Unimpressed with the details of its new policy on the operations of Bureux De Change (BDCs), the House of Representatives yesterday kicked against the new requirements as stipulated by the Central Bank of Nigeria (CBN) for BDC operators in the country.
The lower chamber also set the ball rolling to enact a law that would provide for the lawful management of properties confiscated and forfeited by fraudulent Nigerians.
The House, prompted by a motion moved by Ibrahim Shehu Gusau (PDP, Zamfara), directed the apex bank to suspend the policy just as it invited the CBN Governor, Godwin Emefiele, to appear before its banking and currency committee to provide "full brief on the policy somersault".
According to Gusau, the CBN has raised the minimum capital requirement for the operation of BDCs in Nigeria from N10 million to N35 million.
He noted that the mandatory cautionary deposit was equally raised from N3 million to N35 million, which shall be deposited in a non-interest yielding account in the CBN along with the licensing fee, which was also increased from N500,000 to N1 million, adding that the annual renewal fee was also increased from N10,000 to N25,000, while the application fee of N100,000 remained unchanged.
Already, some banks like Zenith Bank have sent out notices to their customers intimating them of the new policy, preparatory for its full implementation.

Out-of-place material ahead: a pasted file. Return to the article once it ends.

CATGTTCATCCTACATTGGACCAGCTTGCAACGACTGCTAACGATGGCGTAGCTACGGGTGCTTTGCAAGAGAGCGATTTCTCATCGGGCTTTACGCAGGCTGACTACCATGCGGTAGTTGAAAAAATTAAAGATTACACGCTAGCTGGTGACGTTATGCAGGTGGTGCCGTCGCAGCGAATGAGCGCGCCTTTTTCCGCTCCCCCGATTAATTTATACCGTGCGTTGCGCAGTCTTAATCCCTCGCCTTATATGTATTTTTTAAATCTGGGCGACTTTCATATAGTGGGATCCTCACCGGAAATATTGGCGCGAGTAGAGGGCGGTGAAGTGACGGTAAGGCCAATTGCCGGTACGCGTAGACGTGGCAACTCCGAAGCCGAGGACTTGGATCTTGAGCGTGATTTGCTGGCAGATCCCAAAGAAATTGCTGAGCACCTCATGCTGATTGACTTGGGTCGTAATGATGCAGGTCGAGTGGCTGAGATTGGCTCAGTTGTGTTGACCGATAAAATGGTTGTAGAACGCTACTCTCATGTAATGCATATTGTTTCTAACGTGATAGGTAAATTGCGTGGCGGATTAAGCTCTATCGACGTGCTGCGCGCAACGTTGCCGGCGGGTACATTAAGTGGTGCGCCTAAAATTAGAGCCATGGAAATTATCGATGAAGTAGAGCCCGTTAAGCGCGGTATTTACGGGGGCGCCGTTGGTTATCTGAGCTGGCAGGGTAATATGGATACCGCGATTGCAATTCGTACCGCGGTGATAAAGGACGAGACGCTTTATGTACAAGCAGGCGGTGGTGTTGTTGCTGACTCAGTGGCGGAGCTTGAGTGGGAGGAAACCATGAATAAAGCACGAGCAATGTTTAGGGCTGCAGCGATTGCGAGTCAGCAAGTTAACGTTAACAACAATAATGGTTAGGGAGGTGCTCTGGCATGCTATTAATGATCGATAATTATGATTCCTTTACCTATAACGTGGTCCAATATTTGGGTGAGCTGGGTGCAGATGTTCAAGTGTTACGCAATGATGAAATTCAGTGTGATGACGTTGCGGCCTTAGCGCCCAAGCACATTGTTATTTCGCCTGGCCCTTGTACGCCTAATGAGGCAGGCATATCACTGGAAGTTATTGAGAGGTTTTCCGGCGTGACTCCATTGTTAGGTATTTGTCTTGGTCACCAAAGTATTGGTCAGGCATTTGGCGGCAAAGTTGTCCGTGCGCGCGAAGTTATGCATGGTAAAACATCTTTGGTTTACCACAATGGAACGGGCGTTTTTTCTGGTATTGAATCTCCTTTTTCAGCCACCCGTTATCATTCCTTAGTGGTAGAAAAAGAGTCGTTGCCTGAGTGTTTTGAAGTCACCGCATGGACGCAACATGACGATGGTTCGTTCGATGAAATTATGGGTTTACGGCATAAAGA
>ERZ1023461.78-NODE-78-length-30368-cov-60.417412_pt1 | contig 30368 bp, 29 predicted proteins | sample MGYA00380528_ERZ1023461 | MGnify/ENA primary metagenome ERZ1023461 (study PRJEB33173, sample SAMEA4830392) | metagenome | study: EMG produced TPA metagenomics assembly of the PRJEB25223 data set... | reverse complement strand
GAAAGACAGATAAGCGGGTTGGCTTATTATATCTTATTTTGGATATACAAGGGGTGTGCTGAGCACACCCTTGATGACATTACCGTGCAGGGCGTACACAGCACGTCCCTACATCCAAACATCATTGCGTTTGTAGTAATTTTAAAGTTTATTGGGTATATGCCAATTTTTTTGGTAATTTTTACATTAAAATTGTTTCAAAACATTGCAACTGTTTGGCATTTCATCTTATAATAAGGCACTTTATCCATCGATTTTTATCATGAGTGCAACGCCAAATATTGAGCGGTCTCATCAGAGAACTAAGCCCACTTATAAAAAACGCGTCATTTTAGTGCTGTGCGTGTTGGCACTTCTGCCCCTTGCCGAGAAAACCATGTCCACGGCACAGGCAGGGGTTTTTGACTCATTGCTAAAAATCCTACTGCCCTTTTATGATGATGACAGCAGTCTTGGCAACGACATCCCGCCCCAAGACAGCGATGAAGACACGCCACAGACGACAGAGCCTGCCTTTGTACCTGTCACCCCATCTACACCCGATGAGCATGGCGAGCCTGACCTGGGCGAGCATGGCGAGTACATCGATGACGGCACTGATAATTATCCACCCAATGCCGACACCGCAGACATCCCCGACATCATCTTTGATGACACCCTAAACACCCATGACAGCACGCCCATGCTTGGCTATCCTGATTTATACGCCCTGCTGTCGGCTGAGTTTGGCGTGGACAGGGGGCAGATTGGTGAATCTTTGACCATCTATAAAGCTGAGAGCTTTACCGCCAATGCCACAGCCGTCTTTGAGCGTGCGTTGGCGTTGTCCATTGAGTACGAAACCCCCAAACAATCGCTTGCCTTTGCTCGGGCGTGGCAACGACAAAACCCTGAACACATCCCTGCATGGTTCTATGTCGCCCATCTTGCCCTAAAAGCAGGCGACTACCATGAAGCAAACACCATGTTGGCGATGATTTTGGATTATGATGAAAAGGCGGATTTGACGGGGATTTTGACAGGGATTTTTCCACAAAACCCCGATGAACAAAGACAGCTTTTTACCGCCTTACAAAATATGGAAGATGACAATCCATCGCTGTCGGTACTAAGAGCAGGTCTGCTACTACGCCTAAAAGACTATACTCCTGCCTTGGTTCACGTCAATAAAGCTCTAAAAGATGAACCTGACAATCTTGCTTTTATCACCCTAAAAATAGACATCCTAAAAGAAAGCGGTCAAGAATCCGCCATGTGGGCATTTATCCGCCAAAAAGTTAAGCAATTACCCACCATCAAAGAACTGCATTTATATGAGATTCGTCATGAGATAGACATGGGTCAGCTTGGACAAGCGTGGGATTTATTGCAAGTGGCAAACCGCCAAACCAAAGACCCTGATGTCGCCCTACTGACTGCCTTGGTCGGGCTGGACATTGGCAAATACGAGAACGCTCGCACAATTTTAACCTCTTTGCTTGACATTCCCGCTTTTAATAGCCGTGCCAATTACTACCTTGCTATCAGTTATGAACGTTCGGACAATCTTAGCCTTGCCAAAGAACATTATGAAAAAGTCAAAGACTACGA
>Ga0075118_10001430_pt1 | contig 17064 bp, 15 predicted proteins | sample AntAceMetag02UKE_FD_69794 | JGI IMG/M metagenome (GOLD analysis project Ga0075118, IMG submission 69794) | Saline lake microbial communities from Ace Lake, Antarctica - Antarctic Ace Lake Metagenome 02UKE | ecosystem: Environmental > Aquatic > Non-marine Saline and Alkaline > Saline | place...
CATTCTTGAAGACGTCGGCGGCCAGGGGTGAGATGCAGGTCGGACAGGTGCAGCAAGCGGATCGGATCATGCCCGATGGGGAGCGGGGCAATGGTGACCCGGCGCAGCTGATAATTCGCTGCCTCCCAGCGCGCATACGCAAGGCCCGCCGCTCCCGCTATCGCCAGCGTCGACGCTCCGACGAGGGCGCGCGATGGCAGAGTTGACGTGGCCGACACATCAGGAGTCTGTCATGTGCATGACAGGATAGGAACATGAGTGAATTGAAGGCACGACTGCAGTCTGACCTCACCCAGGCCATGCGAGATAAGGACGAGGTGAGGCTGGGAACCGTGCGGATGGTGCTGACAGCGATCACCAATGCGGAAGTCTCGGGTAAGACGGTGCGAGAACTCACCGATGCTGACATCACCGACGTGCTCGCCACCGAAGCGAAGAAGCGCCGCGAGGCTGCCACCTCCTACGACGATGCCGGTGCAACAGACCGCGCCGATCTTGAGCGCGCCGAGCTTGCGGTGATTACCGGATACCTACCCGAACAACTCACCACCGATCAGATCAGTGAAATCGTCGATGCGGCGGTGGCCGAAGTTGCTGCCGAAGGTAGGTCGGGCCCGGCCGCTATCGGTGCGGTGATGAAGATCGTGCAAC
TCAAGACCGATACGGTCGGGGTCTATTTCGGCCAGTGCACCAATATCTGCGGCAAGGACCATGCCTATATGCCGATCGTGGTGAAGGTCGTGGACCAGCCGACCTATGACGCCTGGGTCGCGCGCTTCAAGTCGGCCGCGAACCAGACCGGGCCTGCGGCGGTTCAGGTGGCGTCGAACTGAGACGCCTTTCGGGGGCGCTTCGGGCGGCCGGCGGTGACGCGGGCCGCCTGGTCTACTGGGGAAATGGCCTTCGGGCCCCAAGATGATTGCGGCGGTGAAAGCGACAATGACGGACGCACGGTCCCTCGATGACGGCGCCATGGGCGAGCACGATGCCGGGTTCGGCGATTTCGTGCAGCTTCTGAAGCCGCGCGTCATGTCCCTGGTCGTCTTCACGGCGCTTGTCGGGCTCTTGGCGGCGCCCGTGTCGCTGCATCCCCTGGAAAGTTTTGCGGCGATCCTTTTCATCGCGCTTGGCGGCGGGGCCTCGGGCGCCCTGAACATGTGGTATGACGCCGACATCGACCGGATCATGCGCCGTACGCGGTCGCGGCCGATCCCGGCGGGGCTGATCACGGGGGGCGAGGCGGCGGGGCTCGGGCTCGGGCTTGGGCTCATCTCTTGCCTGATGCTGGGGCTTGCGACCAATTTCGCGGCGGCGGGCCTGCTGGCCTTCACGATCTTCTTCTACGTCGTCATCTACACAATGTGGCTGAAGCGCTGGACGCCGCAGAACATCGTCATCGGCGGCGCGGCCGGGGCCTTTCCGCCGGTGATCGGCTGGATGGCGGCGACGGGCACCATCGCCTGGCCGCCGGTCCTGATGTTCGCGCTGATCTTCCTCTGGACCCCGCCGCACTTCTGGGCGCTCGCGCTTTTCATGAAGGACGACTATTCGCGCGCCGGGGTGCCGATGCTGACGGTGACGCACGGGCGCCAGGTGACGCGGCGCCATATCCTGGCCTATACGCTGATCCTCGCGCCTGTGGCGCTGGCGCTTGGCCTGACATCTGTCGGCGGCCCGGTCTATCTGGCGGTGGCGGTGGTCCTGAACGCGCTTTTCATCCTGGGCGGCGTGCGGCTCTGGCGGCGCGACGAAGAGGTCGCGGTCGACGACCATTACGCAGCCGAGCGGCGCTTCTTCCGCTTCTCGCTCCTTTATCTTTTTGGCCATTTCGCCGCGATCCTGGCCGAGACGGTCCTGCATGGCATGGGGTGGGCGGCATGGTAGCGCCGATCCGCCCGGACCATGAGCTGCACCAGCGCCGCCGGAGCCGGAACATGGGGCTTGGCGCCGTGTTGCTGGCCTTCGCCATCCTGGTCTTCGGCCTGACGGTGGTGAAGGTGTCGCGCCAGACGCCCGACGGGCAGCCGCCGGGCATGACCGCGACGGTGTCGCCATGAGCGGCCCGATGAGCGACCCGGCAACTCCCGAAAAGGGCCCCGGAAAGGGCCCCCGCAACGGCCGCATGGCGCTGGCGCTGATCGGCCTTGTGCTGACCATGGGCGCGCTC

The motion got the support of many lawmakers. Hon. Asita Honourable (APC, Rivers) described the new policy as "not only super-elitist", but one "intended to create more unemployment in a section of the country."
He emphasised that: "It's discriminatory. In fact, it'll increase Boko Haram killings."
Hassan Saleh (PDP, Benue) dismissed the policy as insensitive, saying it has the potential of worsening the unemployment situation in Nigeria.
Expressing what might appear to be neutral views, Hon. Linus Okorie (PDP, Ebonyi), Nadu Karibo (PDP, Bayelsa) and Friday Itula (PDP, Edo) were of the view that the CBN should be allowed to take decisions that would better the country's economy.
Meanwhile, the forfeiture bill which passed the second reading yesterday seeks "to make comprehensive provisions for the confiscation, forfeiture and management of properties derived from unlawful activities".
Sponsored by House Leader Mulikat Akande-Adeola (PDP, Oyo), the bill would be the first of its type.
According to her, there have been concerns by Nigerians over the fate of seized properties, which are sometimes left to rot without being put to good use.
She also noted that often, the whereabouts of monies and structures confiscated by authorities from corrupt officials are not accounted for, thus the need for the bill which aims to provide a coordinated process of managing the properties.
She explained that when passed, the law would enable synergy between anti-graft agencies like the Economic and Financial Crimes Commission (EFCC), Independent Corrupt Practices and Other Related Offences Commission (ICPC) and other related agencies in the fight against corruption in the country.
In her contribution, Hon. Nkiruka Onyejiocha (PDP, Abia) said the bill's consideration came at the appropriate time as it would checkmate the subsisting practice of mismanaging forfeited assets.
However, Hon. Samson Osagie (APC, Edo) cautioned the House "not to place the cart before the horse" by passing the bill, without considering the implications of such a law.
"I want to ask: when will such seizure or confiscation be done? Is it before the trial or after, because individuals are hounded by security and their belongings seized even before charged to court," he inquired.
The bill was unanimously adopted and referred by House Speaker Aminu Waziri Tambuwal to the justice committee for further works.